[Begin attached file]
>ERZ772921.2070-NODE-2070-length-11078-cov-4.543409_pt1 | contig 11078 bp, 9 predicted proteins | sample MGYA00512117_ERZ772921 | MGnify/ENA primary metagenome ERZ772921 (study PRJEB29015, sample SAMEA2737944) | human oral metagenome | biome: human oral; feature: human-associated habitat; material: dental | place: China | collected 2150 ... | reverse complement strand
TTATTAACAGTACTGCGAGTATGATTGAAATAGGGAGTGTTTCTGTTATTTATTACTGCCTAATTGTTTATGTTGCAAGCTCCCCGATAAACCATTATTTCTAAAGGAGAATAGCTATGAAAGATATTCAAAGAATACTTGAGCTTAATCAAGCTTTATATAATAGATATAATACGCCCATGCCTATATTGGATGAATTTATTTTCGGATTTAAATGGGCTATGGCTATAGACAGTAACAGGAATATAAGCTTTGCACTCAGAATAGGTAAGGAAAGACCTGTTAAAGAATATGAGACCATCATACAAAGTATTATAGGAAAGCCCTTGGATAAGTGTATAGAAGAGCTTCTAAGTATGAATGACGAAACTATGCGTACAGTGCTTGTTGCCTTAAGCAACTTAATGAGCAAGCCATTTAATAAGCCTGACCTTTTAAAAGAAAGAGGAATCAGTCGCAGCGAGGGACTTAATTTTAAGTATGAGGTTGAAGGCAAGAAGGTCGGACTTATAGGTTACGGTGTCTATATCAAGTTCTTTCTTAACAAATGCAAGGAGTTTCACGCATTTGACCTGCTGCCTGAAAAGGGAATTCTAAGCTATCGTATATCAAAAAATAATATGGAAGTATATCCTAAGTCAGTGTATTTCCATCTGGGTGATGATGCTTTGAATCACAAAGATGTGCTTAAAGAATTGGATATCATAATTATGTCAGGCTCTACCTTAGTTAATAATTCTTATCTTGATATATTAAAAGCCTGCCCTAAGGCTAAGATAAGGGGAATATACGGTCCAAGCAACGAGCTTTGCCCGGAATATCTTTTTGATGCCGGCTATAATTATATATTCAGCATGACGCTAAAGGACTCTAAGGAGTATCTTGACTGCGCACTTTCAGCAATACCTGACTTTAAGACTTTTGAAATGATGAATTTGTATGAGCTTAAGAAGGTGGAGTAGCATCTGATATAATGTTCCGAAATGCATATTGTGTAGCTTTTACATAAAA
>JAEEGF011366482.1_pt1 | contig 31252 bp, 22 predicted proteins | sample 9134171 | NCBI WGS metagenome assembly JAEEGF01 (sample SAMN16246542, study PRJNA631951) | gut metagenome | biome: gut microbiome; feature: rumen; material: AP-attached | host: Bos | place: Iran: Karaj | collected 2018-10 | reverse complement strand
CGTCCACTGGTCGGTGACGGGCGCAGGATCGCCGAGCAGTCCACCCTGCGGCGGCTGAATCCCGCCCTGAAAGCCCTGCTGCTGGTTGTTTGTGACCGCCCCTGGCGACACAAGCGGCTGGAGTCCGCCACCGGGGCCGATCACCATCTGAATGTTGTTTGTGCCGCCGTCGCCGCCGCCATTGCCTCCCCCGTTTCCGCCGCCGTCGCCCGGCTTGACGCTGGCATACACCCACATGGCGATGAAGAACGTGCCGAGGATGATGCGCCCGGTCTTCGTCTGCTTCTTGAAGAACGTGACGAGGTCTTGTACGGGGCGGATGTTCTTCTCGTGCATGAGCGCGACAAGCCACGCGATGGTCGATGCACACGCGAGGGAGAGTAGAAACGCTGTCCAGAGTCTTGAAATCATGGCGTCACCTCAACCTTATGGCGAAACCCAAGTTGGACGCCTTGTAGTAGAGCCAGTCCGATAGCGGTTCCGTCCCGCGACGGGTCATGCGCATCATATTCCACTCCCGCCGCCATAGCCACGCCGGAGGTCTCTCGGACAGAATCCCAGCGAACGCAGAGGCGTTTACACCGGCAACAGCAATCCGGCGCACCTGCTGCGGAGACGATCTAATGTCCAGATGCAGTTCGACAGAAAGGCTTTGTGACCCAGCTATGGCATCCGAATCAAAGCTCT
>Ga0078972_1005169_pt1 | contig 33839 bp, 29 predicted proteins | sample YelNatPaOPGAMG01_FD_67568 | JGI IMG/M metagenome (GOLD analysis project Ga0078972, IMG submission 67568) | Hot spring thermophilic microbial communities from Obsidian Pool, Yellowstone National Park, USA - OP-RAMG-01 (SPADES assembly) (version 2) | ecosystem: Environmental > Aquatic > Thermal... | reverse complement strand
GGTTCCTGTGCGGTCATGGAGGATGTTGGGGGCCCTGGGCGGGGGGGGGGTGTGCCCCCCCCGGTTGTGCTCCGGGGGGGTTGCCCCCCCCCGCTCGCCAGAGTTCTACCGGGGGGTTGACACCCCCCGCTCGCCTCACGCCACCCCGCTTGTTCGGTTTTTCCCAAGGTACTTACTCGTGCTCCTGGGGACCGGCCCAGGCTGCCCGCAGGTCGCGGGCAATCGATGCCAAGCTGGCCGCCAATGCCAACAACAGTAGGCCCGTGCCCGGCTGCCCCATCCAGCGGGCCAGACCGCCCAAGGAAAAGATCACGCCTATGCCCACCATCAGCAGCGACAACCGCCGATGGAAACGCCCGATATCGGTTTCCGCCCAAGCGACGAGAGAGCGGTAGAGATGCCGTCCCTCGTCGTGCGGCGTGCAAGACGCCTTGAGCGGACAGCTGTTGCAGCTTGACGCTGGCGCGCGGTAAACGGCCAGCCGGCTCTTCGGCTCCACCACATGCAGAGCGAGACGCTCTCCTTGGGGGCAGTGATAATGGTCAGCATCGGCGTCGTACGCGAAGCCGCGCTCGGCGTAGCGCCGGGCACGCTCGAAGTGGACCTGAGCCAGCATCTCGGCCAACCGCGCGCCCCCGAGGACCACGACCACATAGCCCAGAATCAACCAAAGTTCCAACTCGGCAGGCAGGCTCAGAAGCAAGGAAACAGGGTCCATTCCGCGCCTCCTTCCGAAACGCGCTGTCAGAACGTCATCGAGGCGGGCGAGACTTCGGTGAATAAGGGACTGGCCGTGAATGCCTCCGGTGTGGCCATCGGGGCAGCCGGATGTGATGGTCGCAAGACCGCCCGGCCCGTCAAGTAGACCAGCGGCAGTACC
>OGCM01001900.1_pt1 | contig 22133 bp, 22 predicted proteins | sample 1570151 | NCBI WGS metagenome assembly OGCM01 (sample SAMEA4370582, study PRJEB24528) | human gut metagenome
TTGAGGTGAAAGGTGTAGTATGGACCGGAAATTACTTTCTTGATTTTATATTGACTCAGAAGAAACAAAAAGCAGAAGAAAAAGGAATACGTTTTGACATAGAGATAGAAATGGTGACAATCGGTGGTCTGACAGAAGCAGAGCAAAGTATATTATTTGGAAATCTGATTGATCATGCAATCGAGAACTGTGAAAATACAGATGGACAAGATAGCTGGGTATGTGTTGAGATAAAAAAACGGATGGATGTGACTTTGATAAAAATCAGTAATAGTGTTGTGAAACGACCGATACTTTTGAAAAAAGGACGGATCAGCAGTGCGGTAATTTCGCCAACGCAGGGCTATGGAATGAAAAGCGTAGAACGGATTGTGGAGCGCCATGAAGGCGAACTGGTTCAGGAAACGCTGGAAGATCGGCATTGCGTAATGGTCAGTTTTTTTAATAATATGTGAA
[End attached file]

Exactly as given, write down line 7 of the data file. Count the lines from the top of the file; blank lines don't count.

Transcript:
>OGCM01001900.1_pt1 | contig 22133 bp, 22 predicted proteins | sample 1570151 | NCBI WGS metagenome assembly OGCM01 (sample SAMEA4370582, study PRJEB24528) | human gut metagenome